Wichita is a Fox project about an undercover agent who meets up with a woman (potentially played by Cameron Diaz) who’s had a lot of man troubles. And that’s where the reinvention of Tom Cruise becomes a little muddled.
Like many stars—even those who haven’t gone off the rails—Cruise would not appear to be in a position to command his old rich deal: about $20 million or 20 percent of the box-office gross, whichever is more. These days, studios tend to insist on getting their money back before the star scoops up a big share of the profit. If any studio is likely to try to make that stick, it’s Fox. The studio is apparently willing to promise Cruise $20 million but it wants him to hold off on his gross participation until its costs are recouped. So far, Cruise’s representatives have responded that the star won’t do that. And that’s left some at Fox fuming that Cruise still hasn’t gotten the memo.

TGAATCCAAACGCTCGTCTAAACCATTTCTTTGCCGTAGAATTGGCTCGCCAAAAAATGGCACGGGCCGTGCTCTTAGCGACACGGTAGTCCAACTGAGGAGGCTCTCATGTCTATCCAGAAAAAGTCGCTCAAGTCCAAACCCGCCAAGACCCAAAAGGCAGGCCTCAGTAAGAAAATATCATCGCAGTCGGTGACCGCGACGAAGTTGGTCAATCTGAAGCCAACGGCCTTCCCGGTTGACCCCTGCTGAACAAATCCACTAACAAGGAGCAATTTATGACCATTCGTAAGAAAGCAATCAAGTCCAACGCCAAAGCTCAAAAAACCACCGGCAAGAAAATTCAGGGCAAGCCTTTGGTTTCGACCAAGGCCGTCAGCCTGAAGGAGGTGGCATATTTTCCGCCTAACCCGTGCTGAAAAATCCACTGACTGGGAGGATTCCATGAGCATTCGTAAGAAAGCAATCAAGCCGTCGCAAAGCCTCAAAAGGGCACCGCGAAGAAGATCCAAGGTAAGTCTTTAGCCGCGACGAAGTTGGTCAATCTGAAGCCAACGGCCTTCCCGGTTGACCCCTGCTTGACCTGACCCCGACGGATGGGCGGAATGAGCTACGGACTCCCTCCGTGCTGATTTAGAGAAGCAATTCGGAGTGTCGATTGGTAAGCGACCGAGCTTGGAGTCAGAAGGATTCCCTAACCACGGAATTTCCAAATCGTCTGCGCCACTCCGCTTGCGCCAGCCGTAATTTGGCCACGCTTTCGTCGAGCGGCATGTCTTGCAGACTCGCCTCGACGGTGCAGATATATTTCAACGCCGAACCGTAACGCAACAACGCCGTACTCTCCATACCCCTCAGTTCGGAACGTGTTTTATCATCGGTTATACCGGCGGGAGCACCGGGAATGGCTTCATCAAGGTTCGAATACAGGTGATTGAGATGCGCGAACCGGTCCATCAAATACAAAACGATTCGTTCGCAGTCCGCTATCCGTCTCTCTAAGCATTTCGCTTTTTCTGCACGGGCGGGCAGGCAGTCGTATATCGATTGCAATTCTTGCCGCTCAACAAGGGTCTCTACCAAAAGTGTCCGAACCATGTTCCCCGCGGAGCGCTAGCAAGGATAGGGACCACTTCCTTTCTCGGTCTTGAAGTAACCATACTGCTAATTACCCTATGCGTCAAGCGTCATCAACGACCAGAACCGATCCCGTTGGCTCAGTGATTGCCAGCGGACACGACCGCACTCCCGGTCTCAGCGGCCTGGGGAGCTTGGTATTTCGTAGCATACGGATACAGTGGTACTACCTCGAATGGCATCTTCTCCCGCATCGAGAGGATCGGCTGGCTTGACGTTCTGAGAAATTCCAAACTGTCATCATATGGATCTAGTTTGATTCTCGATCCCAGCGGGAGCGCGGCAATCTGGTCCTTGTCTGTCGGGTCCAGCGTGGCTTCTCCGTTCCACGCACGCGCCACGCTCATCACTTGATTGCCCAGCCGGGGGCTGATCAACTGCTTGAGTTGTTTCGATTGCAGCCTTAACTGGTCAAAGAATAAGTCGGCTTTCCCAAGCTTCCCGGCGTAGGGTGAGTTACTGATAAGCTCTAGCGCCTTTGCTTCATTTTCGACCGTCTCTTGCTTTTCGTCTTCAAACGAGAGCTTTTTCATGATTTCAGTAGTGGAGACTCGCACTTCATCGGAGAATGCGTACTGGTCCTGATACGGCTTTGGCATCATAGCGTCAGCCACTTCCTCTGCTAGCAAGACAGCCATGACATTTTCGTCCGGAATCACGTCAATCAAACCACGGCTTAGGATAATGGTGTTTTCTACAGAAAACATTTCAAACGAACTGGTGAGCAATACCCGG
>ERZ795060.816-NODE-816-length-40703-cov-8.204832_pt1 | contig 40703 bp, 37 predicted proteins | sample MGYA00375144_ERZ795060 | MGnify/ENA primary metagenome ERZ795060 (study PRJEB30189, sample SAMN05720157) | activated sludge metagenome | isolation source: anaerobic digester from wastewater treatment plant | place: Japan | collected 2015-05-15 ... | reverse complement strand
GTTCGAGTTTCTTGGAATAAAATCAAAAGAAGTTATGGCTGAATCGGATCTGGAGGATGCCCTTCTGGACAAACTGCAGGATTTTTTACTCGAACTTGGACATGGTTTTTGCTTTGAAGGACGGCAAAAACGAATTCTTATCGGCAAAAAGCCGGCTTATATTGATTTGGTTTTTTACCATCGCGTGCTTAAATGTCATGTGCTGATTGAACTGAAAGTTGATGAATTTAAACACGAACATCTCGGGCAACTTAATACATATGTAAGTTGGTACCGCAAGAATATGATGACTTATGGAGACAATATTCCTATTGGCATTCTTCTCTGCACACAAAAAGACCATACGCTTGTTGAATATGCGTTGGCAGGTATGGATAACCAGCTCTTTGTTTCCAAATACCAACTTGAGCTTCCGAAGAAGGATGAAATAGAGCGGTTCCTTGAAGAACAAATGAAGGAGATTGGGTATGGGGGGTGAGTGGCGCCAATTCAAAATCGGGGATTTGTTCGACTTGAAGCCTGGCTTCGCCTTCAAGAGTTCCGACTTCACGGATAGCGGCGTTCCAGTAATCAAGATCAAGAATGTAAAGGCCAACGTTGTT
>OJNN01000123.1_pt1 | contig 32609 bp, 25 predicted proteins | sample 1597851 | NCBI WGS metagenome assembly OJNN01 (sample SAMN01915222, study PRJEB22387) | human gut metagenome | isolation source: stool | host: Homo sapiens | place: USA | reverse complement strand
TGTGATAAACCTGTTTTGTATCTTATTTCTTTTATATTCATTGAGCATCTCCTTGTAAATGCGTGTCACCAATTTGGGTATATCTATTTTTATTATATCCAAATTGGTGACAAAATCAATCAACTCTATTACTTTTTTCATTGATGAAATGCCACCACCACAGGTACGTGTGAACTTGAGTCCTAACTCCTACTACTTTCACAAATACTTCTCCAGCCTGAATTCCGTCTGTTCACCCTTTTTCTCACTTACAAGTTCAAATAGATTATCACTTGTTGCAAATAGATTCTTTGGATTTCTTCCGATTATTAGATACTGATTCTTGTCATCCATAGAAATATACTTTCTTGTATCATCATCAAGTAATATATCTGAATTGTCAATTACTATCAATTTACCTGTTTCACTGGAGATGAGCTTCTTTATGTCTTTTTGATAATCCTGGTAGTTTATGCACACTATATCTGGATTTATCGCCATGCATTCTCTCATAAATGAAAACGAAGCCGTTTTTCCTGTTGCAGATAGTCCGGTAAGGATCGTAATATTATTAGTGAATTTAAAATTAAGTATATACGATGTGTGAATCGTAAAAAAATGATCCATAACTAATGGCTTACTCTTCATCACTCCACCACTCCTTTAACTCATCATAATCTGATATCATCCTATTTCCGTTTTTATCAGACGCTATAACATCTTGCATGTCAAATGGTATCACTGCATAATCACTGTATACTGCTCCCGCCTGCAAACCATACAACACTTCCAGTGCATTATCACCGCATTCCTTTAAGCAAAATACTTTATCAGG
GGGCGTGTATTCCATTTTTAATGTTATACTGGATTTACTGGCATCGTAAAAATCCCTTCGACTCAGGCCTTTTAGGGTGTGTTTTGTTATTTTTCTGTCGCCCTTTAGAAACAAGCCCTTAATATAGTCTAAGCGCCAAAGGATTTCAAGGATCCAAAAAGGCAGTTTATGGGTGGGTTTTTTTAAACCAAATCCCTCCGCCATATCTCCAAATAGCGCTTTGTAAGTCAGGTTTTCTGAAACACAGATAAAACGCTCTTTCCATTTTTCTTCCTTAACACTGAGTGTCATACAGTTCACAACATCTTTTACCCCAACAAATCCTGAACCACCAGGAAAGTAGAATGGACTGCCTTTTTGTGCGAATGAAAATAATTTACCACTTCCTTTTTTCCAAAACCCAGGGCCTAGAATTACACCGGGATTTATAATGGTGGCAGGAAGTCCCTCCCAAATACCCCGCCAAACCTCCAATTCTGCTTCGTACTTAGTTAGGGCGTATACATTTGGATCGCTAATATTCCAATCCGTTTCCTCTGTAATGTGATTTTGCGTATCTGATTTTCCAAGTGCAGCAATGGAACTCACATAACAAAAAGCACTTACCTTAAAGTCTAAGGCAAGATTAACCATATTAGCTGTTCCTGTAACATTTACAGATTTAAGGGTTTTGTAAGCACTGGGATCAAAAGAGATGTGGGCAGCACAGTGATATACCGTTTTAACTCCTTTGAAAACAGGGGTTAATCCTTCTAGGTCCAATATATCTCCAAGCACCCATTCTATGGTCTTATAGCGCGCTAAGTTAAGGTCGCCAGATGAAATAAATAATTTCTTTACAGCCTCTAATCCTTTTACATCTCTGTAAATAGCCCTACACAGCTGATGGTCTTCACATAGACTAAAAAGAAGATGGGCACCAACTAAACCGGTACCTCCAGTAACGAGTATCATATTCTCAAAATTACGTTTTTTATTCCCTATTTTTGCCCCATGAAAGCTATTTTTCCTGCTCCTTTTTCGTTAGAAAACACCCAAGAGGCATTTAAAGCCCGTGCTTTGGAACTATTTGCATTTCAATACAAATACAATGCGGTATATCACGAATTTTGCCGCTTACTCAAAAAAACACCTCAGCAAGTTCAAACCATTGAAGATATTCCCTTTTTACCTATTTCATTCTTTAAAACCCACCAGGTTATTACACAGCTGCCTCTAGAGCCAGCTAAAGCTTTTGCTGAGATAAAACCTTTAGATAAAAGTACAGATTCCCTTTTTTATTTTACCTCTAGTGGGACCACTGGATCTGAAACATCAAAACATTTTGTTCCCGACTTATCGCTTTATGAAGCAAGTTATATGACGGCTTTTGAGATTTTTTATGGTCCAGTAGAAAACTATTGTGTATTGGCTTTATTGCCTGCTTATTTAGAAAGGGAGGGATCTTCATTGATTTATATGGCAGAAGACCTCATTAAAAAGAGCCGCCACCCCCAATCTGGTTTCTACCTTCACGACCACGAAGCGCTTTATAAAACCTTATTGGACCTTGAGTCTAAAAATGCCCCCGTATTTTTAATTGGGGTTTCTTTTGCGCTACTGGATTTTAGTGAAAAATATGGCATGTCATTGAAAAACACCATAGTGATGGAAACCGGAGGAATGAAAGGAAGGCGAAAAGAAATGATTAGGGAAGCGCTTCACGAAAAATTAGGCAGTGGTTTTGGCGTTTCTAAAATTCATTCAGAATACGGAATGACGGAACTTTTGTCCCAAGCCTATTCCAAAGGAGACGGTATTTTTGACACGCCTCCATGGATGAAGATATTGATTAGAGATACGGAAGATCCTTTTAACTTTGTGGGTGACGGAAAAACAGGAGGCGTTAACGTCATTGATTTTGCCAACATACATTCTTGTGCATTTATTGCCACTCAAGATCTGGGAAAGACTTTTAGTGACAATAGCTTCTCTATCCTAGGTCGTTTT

But a source in Cruise’s camp says he has indeed gotten the memo and read it carefully. The star’s representatives may have taken a tough stance, he says, but that’s because Fox is known for playing hardball. It’s just a negotiation, he says, and if Cruise decides that the script is working, the terms of the deal will not stand in the way.
Whatever project comes next, there’s no doubt that the large contingent of people who loathe Scientology will continue to berate Cruise for being part of a group that they consider to be a dark cult. But it might not matter. Cruise is one of the hardest working men in show business and it looks as though, just as L. Ron Hubbard promised, he might have another life coming to him.
Kim Masters is the host of The Business, public radio's weekly show about the business of show business. She is also the author of The Keys to the Kingdom: The Rise of Michael Eisner and the Fall of Everybody Else.